Changing the mindset on outdoor learning experiences
Matt Robinson, our Training and Development Officer, gives his opinion on the Department for Education’s recent guidance on educational visits.
Outdoor learning is a phrase that covers so many wonderful learning experiences; from daily play in the nursery yard, through to maths lessons in the school grounds, forest schools, residential programmes, adventurous activities and even foreign expeditions.
It’s a varied set of tools we can choose from as educators to motivate and engage learners, provide real world context for topics and develop character.
Our approach in education has to be one of considered risk taking. We must ensure the learning experiences are both broad and progressive. This a different approach to more common Health and Safety management in other industries.
Yet, because of the breadth of outdoor learning, it is hard to provide balanced guidance and support to ensure that the paperwork and risk management is appropriate.
Here at Learning through Landscapes (LtL), we therefore welcome the new guidance on educational visits from the Department for Education (DfE) that was published in December 2018. This new policy is in line with that set out by the Health and Safety Executive, the Outdoor Education Advisors Panel (OEAP) ‘National Guidance’ and Scottish Advisory Panel for Outdoor Educations (SAPOE) ‘Going Out There’.
This guidance makes it clear that many of our outdoor learning experiences are ‘routine visits’. It is clear that these trips feature ‘everyday level of risks’: slips, trips and crossing roads around other public buildings such as libraries or museums.
This reflects a real change in mindset for many schools and nurseries.
The main change is to see places our children inhabit daily – such as school playground or local parks – as being places our children should be out and about in as part of their learning. This opens up safer green spaces that right are on our doorstep, yet rarely accessed by schools currently; from local parks to hotel grounds.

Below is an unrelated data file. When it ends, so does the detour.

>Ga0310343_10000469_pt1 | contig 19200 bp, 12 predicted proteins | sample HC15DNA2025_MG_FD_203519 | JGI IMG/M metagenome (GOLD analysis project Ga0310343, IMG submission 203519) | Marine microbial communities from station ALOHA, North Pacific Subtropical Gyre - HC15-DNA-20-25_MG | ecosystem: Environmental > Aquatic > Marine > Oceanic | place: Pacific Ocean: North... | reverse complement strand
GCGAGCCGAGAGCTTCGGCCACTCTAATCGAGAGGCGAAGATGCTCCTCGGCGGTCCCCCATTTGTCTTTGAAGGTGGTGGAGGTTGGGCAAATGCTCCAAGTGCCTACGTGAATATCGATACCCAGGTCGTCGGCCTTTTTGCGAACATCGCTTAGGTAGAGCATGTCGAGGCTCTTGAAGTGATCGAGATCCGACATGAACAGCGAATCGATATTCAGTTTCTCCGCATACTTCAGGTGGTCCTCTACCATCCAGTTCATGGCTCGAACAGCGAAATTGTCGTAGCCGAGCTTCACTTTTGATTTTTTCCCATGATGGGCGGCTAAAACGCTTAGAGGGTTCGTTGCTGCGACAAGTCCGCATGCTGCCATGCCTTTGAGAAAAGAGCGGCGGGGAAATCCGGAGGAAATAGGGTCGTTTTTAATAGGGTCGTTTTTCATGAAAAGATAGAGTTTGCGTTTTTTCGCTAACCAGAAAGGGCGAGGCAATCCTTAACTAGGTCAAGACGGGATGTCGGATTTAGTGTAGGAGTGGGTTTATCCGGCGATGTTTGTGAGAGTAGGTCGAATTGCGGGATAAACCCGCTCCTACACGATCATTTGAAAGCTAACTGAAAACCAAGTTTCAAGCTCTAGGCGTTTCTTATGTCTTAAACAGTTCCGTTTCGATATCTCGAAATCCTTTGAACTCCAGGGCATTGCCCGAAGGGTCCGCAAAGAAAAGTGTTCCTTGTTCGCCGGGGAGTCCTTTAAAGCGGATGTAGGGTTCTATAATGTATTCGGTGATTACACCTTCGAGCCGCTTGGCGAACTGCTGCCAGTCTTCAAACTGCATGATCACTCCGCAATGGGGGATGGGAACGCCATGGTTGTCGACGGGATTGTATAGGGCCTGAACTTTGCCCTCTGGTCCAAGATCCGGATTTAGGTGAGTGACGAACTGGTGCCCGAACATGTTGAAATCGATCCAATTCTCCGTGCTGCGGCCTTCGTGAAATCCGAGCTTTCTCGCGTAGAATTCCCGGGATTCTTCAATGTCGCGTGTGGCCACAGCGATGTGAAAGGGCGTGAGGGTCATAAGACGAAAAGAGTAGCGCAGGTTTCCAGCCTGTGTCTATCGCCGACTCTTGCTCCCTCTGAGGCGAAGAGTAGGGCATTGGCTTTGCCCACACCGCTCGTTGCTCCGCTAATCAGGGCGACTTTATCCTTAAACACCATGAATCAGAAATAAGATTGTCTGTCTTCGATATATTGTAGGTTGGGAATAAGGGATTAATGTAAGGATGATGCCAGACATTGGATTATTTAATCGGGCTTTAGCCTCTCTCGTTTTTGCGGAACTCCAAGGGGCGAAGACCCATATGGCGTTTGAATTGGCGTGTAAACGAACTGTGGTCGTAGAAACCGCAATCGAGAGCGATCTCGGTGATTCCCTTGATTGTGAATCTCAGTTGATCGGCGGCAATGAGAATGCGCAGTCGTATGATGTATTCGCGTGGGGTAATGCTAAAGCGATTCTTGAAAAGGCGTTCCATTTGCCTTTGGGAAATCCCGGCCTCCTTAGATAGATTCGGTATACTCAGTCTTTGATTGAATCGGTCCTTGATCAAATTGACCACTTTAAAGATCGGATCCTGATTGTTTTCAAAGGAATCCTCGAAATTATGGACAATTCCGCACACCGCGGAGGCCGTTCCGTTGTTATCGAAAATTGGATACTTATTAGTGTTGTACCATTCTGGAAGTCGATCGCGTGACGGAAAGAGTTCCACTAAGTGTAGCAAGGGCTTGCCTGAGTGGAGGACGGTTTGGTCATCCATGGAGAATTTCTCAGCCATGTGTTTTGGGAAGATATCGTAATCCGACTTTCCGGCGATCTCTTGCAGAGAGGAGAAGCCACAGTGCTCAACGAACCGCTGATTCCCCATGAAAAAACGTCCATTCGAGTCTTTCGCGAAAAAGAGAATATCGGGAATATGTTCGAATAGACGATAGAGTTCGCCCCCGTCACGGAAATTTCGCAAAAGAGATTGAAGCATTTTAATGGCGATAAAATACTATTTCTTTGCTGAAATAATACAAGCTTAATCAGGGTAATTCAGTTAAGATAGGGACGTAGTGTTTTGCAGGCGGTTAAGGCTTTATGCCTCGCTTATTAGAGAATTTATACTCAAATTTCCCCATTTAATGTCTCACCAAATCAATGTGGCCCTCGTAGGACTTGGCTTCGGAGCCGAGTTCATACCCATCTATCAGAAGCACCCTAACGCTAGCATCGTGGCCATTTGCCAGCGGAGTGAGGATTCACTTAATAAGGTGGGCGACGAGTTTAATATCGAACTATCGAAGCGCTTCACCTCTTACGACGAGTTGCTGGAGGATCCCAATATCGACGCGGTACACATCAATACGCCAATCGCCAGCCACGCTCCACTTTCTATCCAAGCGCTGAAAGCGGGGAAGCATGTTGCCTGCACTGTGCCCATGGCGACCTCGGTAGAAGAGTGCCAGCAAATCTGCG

One positive side effect of this is to introduce our learners to their community and equip them with the risk judgement and skills needed to navigate the physical and social environment. This will better prepare them to walk safely to school, to know where their local parks are and to navigate their way around community resources.
Why is this crucial? In understanding these venues, they will also develop care for them.
This policy also paves the way for a far more proportional approach to permissions and paperwork. This means a move to annual parental permissions and paperwork such as risk assessments.
This move away from overburdening paperwork frees up time to really focus on the culture and behaviour of staff and pupils. As a result, school trips both happen and run safely and smoothly.
This cultural change is key. It will involve staff, children and parents in learning about managing risks for themselves instead of delegating personal responsibility to a school.
For schools and nurseries, it may be time to consider how they could benefit from changing procedures and protocols. Crucially, this should always be done in collaboration with those in the organisation who set policy. The core aim should be to balance the appropriate level of care with the opportunities for improving the learning using the outdoors and real world environments.
If you would like advice or training on how to implement this approach, you can speak to us at Learning through Landscapes on 01786 465 934.